The CDC Has New Updates to Their Clinical Practice Guidelines When It Comes to Opioids
There’s been a new update to the CDC’s Clinical Practice Guideline for Prescribing Opioids for Pain. These updates include emphasizing non-opioid alternatives when available, but also flexibility, which has been widely held as a more appropriate stance for the CDC to take when giving healthcare providers more options for treating patients.
Dr. Michael Sprintz, Physician & Founder, Sprintz Center for Pain and Recovery gives his perspective on the new updates and why they’re important for the industry to take note of:
“I want to applaud the CDC on being very clear about what the purpose of the guidelines are, and they talk about this as a clinical tool to improve communication between clinicians and patients and empower them to make informed decisions. And I quote this, they should not be used as an inflexible one size fits all policy or law applied as a rigid standard of care or to replace clinical judgment about personalized treatment.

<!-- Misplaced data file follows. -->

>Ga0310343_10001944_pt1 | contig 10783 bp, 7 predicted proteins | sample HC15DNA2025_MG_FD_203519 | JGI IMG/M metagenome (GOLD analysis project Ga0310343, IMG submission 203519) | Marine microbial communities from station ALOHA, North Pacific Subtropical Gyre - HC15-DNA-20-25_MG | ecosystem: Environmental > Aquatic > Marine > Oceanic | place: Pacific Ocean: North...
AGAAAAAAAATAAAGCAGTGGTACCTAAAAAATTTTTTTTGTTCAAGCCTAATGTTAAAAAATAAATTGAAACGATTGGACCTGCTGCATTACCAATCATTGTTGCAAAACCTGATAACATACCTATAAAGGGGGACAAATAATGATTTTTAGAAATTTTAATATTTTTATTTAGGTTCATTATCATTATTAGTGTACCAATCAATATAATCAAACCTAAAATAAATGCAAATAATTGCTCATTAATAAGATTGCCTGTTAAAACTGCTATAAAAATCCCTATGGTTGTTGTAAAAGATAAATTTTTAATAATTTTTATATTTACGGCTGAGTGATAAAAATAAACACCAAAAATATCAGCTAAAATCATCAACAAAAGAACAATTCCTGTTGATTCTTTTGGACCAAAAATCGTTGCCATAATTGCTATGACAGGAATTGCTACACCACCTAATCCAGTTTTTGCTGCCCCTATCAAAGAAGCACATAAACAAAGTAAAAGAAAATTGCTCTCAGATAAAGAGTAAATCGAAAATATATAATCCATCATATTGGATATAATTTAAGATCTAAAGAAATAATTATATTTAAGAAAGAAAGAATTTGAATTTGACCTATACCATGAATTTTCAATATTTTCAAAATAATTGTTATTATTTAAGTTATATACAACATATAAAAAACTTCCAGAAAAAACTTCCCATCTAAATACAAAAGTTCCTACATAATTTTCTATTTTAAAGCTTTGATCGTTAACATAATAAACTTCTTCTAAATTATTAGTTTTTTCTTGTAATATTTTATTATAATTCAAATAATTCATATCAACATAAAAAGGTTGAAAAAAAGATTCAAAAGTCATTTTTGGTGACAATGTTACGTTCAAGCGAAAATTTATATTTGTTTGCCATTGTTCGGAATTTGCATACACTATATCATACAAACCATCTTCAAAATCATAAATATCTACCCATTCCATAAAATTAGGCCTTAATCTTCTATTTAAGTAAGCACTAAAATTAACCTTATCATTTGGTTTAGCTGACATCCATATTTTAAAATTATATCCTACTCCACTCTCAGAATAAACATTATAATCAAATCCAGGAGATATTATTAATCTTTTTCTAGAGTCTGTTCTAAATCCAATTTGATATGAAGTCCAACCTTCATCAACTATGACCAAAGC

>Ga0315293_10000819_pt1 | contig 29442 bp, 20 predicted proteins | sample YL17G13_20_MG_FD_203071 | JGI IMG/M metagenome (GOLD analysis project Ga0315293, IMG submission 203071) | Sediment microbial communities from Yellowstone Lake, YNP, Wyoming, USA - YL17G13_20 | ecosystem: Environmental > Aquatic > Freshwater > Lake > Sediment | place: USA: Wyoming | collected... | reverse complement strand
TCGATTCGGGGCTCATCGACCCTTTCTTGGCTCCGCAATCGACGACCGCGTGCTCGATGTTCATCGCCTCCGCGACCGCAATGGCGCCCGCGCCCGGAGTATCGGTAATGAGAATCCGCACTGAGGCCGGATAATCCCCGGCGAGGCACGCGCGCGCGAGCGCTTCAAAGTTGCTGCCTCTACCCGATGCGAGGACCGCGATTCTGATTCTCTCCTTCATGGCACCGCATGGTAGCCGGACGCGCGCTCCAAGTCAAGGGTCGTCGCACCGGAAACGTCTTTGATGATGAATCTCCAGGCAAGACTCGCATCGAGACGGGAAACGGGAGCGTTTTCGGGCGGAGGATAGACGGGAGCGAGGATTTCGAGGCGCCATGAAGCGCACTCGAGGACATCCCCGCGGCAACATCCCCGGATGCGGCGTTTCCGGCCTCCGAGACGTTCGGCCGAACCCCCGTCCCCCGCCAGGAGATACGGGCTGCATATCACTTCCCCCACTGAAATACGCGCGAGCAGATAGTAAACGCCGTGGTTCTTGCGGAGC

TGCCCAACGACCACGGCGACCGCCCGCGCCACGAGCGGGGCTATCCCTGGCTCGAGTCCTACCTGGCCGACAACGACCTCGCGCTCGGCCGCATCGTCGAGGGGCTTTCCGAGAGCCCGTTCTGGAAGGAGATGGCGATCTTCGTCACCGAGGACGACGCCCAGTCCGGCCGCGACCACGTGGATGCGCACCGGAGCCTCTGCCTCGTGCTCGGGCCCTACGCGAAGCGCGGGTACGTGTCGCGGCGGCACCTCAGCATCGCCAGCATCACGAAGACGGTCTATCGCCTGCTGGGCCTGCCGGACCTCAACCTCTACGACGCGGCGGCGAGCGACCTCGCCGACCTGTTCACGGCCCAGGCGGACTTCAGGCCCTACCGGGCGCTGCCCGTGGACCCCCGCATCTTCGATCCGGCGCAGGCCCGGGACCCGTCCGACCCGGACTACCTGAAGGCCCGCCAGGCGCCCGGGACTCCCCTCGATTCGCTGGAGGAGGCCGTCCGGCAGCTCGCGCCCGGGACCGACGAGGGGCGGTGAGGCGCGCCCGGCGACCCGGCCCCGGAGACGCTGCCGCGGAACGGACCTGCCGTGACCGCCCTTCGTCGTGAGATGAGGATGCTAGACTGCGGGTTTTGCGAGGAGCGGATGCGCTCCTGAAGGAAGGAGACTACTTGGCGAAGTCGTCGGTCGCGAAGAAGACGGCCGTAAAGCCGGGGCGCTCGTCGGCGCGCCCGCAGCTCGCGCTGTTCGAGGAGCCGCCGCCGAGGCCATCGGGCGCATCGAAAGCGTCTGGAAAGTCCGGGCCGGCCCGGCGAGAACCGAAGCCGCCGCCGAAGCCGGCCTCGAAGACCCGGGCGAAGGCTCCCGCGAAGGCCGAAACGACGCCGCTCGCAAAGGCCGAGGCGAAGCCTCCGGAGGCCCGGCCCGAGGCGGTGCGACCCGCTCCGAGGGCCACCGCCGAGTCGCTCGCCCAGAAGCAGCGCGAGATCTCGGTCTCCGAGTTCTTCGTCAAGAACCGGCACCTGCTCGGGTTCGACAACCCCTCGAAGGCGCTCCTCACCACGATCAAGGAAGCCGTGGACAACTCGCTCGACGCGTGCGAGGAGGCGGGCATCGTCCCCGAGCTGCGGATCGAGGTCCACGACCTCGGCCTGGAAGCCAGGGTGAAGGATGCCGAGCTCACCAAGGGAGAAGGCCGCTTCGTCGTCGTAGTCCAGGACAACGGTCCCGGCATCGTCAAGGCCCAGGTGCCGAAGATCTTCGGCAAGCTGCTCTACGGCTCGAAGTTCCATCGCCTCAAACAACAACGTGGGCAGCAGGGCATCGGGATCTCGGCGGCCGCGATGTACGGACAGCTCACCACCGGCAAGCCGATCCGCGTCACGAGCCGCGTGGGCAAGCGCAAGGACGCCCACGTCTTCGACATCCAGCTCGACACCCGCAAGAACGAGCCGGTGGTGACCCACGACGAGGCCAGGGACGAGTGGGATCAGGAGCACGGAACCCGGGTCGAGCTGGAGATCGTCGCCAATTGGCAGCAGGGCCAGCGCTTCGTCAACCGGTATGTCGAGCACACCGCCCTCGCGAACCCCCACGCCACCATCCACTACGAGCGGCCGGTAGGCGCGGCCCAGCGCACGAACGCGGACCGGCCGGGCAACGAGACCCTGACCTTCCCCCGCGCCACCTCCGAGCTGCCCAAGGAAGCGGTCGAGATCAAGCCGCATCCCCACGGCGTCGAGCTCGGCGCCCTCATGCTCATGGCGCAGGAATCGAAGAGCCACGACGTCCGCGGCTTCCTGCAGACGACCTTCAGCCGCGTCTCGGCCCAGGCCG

And what this comes down to is this is not something that you should be taken that providers should be taken to court for. This is something that is a guide that every patient should be treated as an individual. And there are totally appropriate, legitimate reasons to prescribe opioids for appropriate patients, appropriate reasons.
And there are times when it’s not appropriate. Either the pain condition doesn’t warrant it, or the patient is too high risk. At the end of the day when I’m making a clinical decision, it’s a question about do the benefits of whatever my treatment is outweigh the risks. So that’s really what I want to applaud the CDC for, they really laid out the context of what these guidelines are.
And the last part that I do want to talk about, and it’s really important is at the end of the day when deciding to prescribe opioids or not prescribe opioids, it also takes providers to have an understanding of the risks and the benefits and especially addiction medicine and the risks of addiction or developing a substance use disorder, as well as the risks of overdose that can occur with opioids.”
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